Tuesday, 31 July 2018

The Summer Holidays Are A Whole Different Ball Game As A Disabled Parent

Today marks the first day of the long, oh so very long, summer holidays. Most parents are either tearing their hair out wondering how to entertain their little terrors (this only becomes a phenomenon in the holidays and weekends, they are perfectly normal human beings at school) or perfectly planning a strict timetable of activities to keep their little angels entertained. 
As a disabled parent, the school holidays are a whole different ball game. It takes an army of people to care for my children. I can’t even compare it to that of a working parent as I’m not even able to put my children to bed myself. The people involved in looking after my children take care of them from waking up to going to sleep.
Each week my in-laws very kindly take my children out to various locations to let them burn off some energy. My dad even makes a four-hour round trip one day per week to come and help out. My in-laws have them the rest of the week. They all go far above and beyond their duties as grandparents. I also have friends who arrange play dates so I can be involved with the kids. Friends have offered to have us round for the day which means I can spend some time with friends and proper time with my children.
Without all these people in our lives, we wouldn’t be able to survive. I can’t work due to my uncontrolled epilepsy so a holiday club is out of the question. It’s just not affordable when you aren’t working, to have two children in childcare when they are school aged. Juggling the kids is a military operation. Diaries out, who can do what day? I would give anything to be able to keep my kids at home or take them out by myself.
I can’t look after myself without two carers to help so it’s just not possible for that to happen. I look longingly at pictures of friends on days out and wish I could do the same. It’s hard for the kids too. They adore their grandparents but it’s not the same as being with mum. I can’t even go with them because I get too tired and ill. I can do the odd day here or there at someone’s house but that’s all my body allows me to do. 
Thankfully my husband is able to get two weeks off and we get to have quality time together as a family. That is the highlight of the summer break for me. Time where I can pretend to be a normal mum and get fed up with my kids fighting. I feel these days with my children are slipping through my fingers like sand. Every day is a day of their childhood I have lost. The summer holidays brings this home even more. My 11-year-old son’s Christmas wish in his school book was for me to get better so I could spend some more time with him. It broke my heart.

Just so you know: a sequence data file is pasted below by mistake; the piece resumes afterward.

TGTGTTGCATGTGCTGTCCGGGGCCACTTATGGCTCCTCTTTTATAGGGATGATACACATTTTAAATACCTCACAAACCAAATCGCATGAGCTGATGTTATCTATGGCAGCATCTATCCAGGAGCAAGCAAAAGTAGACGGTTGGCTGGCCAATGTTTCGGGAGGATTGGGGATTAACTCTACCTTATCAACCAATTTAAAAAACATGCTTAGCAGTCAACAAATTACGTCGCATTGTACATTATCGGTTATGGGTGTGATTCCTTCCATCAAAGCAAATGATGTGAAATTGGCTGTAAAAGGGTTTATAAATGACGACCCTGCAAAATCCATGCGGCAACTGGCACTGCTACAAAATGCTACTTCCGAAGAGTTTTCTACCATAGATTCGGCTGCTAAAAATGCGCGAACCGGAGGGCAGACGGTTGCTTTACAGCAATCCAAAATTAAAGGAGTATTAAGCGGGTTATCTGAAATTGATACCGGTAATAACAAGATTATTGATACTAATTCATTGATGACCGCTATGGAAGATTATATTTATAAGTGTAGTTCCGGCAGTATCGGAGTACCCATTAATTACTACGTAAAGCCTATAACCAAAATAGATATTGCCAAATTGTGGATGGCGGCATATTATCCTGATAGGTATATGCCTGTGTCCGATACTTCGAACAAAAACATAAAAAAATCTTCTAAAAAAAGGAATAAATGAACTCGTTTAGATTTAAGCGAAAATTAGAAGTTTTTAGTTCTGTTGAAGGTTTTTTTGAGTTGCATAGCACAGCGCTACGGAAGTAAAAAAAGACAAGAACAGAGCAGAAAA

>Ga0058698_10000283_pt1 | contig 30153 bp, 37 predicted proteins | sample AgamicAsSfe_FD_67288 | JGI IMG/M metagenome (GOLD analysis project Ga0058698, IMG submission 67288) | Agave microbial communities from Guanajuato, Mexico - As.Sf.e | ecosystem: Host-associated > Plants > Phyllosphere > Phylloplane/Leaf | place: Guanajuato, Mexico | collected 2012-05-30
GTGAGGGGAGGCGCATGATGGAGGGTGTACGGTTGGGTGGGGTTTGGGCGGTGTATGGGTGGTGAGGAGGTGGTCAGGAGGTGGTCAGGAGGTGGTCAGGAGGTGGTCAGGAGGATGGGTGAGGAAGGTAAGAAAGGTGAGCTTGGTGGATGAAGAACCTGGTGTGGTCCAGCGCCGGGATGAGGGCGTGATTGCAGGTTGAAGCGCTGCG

I’m pushing myself as hard as I can, to be physically with them more and to get out to places, with help from other people of course. If only I could wave a magic wand and be back to the mum I was two and a half years ago. My youngest barely remembers me like that. Summer holidays can be the best and worst of times.
Don’t take for granted the time you do get to spend with your children. I know they are a pain most days, all kids are, just remember those who can’t and who wish they could be tearing their hair out too. I look back on photos of summer holidays gone by and the never ending days, wishing it was nearly bedtime. Now I’d happily go through that again. I’d still feel the same but at least it would be me getting fed up of them. 
Life with a disability is tough. Everyone knows that. It’s the milestones you miss out on that are the hardest though. In a blink of an eye there won’t be any more summer holidays left but I hope to be back to being mum again before that happens.

This blog was orignally posted on the Huffington Post website here 

Saturday, 21 July 2018

How Music Helped My Battle With Depression

Music is a vital part of me. It influences my mood. It links interchangeably with events in my life. I can pinpoint different stages of my history just by hearing a certain song. It can whisk me back to a time period within hearing the first few beats. 
It has only been recently, with my battle with depression, that I’ve realised how important music is to my soul. It has the power to lift my mood with the right song and bring me to tears with a different one. 
I use music as a form of therapy. After my first grief counselling session, the first thing I did was play some music. By some coincidence or higher force (whatever you choose to believe) one of the first songs to come on was the song we played at my son’s funeral. I hadn’t heard it in eight years and the force of emotion was incredible. It took me right back to that day and in some way was helpful in my grieving process. It forced me into facing that day again in my head and processing those thoughts.